FIG. 9 is a block diagram of a structure of an RFCPU formed using a semiconductor substrate;
  • [0030]
    FIG. 10 shows a result of a surface of a silicon wafer from which a single crystal semiconductor layer has been separated, which is measured by a DFM method;
  • [0031]
    FIGS. 11A and 11B show a result of a surface of a silicon wafer from which a single crystal semiconductor layer has been separated, which is measured by an EBSP method;
  • [0032]
    FIG. 12 shows a result of a surface of a silicon wafer from which a single crystal semiconductor layer has been separated and which has been subjected to laser irradiation, which is measured by a DFM method;
  • [0033]
    FIGS. 13A and 13B show a result of a surface of a silicon wafer from which a single crystal semiconductor layer has been separated and which has been subjected to laser irradiation, which is measured by an EBSP method;
  • [0034]
    FIG. 14 shows a result of a silicon wafer after laser irradiation, which is measured by Raman spectroscopy; and
  • [0035]
    FIG. 15 is a graph showing a temperature of a single crystal semiconductor substrate at the time of CW laser irradiation having a penetration length of light which is the same as or substantially the same as the thickness of the silicon crystal semiconductor substrate.
  • DETAILED DESCRIPTION OF THE INVENTION Embodiment Modes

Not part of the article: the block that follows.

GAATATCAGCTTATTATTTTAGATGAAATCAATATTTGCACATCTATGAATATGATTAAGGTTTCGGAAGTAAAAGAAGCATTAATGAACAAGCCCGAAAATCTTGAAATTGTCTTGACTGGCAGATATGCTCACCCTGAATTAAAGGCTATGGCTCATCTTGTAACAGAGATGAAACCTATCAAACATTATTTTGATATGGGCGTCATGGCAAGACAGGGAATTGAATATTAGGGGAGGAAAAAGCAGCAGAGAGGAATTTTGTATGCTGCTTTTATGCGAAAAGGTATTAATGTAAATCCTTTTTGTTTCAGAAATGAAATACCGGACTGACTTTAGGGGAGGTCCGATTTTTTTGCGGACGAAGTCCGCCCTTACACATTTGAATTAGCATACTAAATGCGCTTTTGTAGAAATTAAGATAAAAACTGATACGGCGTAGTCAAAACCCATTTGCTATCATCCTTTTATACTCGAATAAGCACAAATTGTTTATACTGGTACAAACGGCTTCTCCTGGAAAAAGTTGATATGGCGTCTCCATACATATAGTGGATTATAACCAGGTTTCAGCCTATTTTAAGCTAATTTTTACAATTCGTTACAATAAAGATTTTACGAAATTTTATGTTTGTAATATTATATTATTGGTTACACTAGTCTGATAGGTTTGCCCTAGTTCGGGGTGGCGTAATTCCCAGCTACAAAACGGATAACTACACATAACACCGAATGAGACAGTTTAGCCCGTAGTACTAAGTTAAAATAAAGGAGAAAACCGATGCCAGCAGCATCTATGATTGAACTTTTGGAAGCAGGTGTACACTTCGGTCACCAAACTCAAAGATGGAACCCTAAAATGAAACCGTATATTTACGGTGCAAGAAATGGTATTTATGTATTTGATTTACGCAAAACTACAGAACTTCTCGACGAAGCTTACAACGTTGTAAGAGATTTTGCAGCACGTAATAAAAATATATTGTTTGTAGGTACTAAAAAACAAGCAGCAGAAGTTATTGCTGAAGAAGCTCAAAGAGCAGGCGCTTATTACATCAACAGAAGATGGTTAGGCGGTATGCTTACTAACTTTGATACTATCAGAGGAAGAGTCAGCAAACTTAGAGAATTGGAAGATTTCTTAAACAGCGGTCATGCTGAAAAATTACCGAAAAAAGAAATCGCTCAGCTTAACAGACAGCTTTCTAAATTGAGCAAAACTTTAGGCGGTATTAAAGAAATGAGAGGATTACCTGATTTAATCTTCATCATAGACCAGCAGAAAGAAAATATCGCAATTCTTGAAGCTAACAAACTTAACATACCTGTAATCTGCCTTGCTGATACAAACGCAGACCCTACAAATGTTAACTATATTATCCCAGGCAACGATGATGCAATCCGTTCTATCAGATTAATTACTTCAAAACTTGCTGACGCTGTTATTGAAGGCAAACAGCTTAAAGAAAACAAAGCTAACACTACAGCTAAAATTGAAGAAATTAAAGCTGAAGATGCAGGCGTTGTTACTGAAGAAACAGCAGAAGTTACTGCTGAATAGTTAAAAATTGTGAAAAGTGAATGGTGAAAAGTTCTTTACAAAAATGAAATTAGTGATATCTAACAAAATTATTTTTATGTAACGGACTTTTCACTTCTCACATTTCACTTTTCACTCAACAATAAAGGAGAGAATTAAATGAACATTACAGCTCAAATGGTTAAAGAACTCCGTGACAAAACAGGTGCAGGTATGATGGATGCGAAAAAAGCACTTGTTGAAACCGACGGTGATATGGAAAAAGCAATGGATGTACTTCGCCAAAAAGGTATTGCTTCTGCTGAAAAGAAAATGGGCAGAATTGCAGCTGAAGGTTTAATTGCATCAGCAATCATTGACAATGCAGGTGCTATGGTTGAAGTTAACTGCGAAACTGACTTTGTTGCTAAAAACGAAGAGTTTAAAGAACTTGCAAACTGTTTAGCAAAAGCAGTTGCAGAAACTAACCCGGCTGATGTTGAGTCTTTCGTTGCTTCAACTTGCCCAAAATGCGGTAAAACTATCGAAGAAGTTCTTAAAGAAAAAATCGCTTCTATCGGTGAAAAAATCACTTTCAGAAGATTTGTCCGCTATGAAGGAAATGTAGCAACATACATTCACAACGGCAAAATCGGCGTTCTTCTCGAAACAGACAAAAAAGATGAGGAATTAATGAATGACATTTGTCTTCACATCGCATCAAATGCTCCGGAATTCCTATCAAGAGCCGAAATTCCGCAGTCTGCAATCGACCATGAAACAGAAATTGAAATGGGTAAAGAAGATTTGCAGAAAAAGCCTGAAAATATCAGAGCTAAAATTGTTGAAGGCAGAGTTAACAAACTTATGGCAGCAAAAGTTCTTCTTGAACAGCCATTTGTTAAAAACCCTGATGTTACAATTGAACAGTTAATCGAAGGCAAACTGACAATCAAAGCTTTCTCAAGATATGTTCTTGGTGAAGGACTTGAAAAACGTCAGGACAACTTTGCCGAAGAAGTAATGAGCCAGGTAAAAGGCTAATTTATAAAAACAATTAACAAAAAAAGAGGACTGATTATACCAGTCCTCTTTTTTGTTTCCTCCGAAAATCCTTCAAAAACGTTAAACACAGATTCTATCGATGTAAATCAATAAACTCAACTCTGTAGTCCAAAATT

• [0036]
    An example of a manufacturing method of a semiconductor substrate in Embodiment Modes of the present invention will now be described with reference to drawings. However, the present invention can be embodied in many different modes and it is easily understood by those skilled in the art that the mode and detail thereof can be variously changed without departing from the scope and spirit of the present invention. Accordingly, the present invention should not be interpreted as being limited to the description of the embodiment modes.
  • Embodiment Mode 1
  • [0037]
    The present invention relates to a planarization process of a single crystal semiconductor substrate after a thin film of single crystal semiconductor layer is separated from the single crystal semiconductor substrate. FIG. 1 is a flow chart illustrating a manufacturing process of a semiconductor substrate according to the present invention, as an example.
  • [0038]